The coming weeks will be the most important for the stock market since the March 2009 bottom. For the past three years, we have lived in a world shaped and secured by accommodating Federal Reserve policies. Record low interest rates accompanied by the printing of trillions of dollars have kept the country from experiencing a credit flow cardiac arrest.
As Federal Reserve Board Chairman Ben Bernanke alluded to in late March, further quantitative easing would require a weakening economy or signs thereof. Almost as if scripted, we received a March non-farm payroll report that slipped and fell on its face, showing anything but a growing recovery.
Now, the S&P 500 Index
(SPX) has ground to a halt at a resistance level of $1420-$1440. We are in the late innings of a bear market rally, and we have enjoyed the ride. Now it's our duty to decide: Do we take the money and walk, or should we stay and double down?
As far as where the markets are going, it is my belief that we will witness a blow-off soon. Spain, next of the PIGS on the chopping block, is one to be concerned with. Their debt burden is the size of a bazooka compared to Greece's six shooter. After that, Italy. Then we shall see which of the euro banks are left breathing.
About 84% of fund managers expect to be net buyers of stocks in the next six to 12 months, according to Barron's
. I wonder how many of them felt this way in the face of a 20% correction last October when the market traded at a 10x multiple? To date, 70% of S&P 500 companies have beaten estimates in the current quarter, the most since the first quarter of 2006.
In fact, in 2006 after a productive earnings season, the market peaked in May, fell 5% into the summer, and didn't break even until October. This is a path many analysts are predicting for 2012.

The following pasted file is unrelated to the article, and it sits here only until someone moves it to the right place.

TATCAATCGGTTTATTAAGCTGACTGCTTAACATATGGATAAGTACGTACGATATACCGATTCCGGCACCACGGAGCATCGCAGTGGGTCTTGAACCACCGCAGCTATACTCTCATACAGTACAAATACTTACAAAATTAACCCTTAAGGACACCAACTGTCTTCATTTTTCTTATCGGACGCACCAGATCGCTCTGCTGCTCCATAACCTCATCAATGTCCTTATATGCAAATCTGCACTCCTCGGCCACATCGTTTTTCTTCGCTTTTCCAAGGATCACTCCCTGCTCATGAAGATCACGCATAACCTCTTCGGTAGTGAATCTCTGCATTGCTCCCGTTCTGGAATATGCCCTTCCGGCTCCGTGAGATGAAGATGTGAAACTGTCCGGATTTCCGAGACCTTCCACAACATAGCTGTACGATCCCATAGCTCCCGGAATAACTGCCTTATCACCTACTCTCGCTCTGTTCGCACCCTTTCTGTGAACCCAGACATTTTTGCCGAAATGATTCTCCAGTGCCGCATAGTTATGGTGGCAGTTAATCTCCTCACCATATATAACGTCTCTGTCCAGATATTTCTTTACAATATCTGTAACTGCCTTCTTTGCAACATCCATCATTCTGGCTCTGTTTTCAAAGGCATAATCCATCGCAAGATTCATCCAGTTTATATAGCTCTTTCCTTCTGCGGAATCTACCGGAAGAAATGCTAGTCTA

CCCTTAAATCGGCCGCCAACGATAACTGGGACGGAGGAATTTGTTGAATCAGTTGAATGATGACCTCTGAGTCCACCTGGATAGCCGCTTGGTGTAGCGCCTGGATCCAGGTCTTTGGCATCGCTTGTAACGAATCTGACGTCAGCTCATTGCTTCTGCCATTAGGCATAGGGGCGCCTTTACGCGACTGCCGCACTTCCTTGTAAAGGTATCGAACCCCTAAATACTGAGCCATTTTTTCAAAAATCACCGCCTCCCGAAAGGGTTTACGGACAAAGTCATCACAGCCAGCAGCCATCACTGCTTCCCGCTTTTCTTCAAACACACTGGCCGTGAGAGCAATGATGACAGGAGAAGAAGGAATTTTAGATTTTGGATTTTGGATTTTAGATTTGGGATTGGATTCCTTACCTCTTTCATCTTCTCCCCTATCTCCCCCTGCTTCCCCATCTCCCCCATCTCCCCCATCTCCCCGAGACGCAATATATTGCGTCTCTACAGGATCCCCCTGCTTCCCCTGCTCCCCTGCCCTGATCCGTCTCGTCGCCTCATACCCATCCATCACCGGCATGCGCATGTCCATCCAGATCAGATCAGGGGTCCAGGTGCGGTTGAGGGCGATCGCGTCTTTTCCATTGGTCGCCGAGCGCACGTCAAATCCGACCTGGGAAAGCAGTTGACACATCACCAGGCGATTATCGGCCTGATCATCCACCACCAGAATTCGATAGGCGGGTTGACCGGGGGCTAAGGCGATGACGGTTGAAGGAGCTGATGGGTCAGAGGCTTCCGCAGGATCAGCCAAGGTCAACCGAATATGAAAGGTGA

The caveat to the current recovery is that every recession in modern history has been followed by rising interest rates, with the exception being this post-recession period. Interest rates can’t rise, because the economy is too fragile and government debt too onerous, which means the economy is on shaky ground.
Meanwhile, the deflation dialogue is back in full swing. Witness Christine Lagarde’s characterization of the recent light recovery as "blowing in a spring wind with dark clouds on the horizon." This rally has been driven by the creation of government debt and fueled by the expansion of money supply. All that may change. In a speech given yesterday
, European Central Bank member and head of German Bundesbank Jans Weidmann stated simply, "Monetary policy is not a panacea and central bank firepower is not unlimited, especially not in a monetary union. We can only win back confidence if we bring down excessive deficits and boost competitiveness. It is precisely because these things are unpopular that makes it so tempting for politicians to rely instead on monetary accommodation. More of the same will not take us anywhere, the analgesic we administer comes with side effects. And the longer we apply it, the greater these side effects will be, and they will come back to haunt us in the future.” Sound familiar?
I believe we are in the process of putting in a significant top, but the bulls are not finished, even though they are fearful. Per my last market overview (see Irrational Exuberance? Not Yet, but Working Our Way Toward It
), we are short-term risk off, having lightened up on positions as we side stepped into my target on the SPX of $1420-$144. As of now, we are not net short the market.
The complexity of the market has increased and stocks are telling us this with their price action. It has been a terrific ride since stating my case for an outsized equity rally in late December (see Interview: What to Expect From the Markets In 2012
). With the exception of select names, I am no longer looking to commit capital at these levels with an intermediate term horizon. Lower levels will provide such opportunity.
As tops take time to develop, look to re-position long holdings with a test into the 200-day exponential moving average, or SPX $1295-$1310, by the time we arrive. From there, we will gauge the potential of the market's next move higher and likely its last run. Where that ends, we shall see and we will be ready to allocate our capital accordingly.
No positions in stocks mentioned.
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